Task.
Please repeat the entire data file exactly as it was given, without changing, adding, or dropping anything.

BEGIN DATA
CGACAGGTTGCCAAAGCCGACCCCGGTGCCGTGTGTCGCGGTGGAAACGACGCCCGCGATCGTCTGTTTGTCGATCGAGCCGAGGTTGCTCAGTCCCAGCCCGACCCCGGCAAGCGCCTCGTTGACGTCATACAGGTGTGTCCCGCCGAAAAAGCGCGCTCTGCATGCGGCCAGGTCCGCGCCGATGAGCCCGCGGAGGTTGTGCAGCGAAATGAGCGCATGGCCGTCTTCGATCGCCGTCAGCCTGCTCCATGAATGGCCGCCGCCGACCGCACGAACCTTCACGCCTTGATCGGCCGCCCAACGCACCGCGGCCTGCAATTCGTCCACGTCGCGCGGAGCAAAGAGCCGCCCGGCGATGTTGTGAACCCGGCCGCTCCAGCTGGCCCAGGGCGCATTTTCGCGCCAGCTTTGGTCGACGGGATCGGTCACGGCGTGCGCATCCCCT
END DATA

CGACAGGTTGCCAAAGCCGACCCCGGTGCCGTGTGTCGCGGTGGAAACGACGCCCGCGATCGTCTGTTTGTCGATCGAGCCGAGGTTGCTCAGTCCCAGCCCGACCCCGGCAAGCGCCTCGTTGACGTCATACAGGTGTGTCCCGCCGAAAAAGCGCGCTCTGCATGCGGCCAGGTCCGCGCCGATGAGCCCGCGGAGGTTGTGCAGCGAAATGAGCGCATGGCCGTCTTCGATCGCCGTCAGCCTGCTCCATGAATGGCCGCCGCCGACCGCACGAACCTTCACGCCTTGATCGGCCGCCCAACGCACCGCGGCCTGCAATTCGTCCACGTCGCGCGGAGCAAAGAGCCGCCCGGCGATGTTGTGAACCCGGCCGCTCCAGCTGGCCCAGGGCGCATTTTCGCGCCAGCTTTGGTCGACGGGATCGGTCACGGCGTGCGCATCCCCT